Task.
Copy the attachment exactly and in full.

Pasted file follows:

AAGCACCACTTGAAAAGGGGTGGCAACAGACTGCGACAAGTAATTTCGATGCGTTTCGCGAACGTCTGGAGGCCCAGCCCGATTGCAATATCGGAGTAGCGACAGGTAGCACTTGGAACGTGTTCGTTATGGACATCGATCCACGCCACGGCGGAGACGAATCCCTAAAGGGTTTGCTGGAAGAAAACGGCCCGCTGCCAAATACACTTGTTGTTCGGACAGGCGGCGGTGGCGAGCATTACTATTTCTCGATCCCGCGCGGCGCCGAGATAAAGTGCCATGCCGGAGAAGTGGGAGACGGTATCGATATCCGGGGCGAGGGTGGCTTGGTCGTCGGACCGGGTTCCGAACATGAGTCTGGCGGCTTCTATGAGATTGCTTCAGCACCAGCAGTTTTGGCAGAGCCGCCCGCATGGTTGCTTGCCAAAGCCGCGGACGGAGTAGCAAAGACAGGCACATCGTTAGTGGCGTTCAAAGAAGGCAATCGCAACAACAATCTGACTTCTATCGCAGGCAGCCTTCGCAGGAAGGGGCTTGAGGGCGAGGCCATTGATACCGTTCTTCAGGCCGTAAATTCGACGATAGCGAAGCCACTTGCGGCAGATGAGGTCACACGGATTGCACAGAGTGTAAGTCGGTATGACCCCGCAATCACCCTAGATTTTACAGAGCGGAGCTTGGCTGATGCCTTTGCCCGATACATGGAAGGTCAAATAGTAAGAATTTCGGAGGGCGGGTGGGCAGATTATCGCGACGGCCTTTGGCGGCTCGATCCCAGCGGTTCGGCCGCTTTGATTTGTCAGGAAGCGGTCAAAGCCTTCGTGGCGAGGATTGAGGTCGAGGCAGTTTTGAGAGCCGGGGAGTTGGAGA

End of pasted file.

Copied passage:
AAGCACCACTTGAAAAGGGGTGGCAACAGACTGCGACAAGTAATTTCGATGCGTTTCGCGAACGTCTGGAGGCCCAGCCCGATTGCAATATCGGAGTAGCGACAGGTAGCACTTGGAACGTGTTCGTTATGGACATCGATCCACGCCACGGCGGAGACGAATCCCTAAAGGGTTTGCTGGAAGAAAACGGCCCGCTGCCAAATACACTTGTTGTTCGGACAGGCGGCGGTGGCGAGCATTACTATTTCTCGATCCCGCGCGGCGCCGAGATAAAGTGCCATGCCGGAGAAGTGGGAGACGGTATCGATATCCGGGGCGAGGGTGGCTTGGTCGTCGGACCGGGTTCCGAACATGAGTCTGGCGGCTTCTATGAGATTGCTTCAGCACCAGCAGTTTTGGCAGAGCCGCCCGCATGGTTGCTTGCCAAAGCCGCGGACGGAGTAGCAAAGACAGGCACATCGTTAGTGGCGTTCAAAGAAGGCAATCGCAACAACAATCTGACTTCTATCGCAGGCAGCCTTCGCAGGAAGGGGCTTGAGGGCGAGGCCATTGATACCGTTCTTCAGGCCGTAAATTCGACGATAGCGAAGCCACTTGCGGCAGATGAGGTCACACGGATTGCACAGAGTGTAAGTCGGTATGACCCCGCAATCACCCTAGATTTTACAGAGCGGAGCTTGGCTGATGCCTTTGCCCGATACATGGAAGGTCAAATAGTAAGAATTTCGGAGGGCGGGTGGGCAGATTATCGCGACGGCCTTTGGCGGCTCGATCCCAGCGGTTCGGCCGCTTTGATTTGTCAGGAAGCGGTCAAAGCCTTCGTGGCGAGGATTGAGGTCGAGGCAGTTTTGAGAGCCGGGGAGTTGGAGA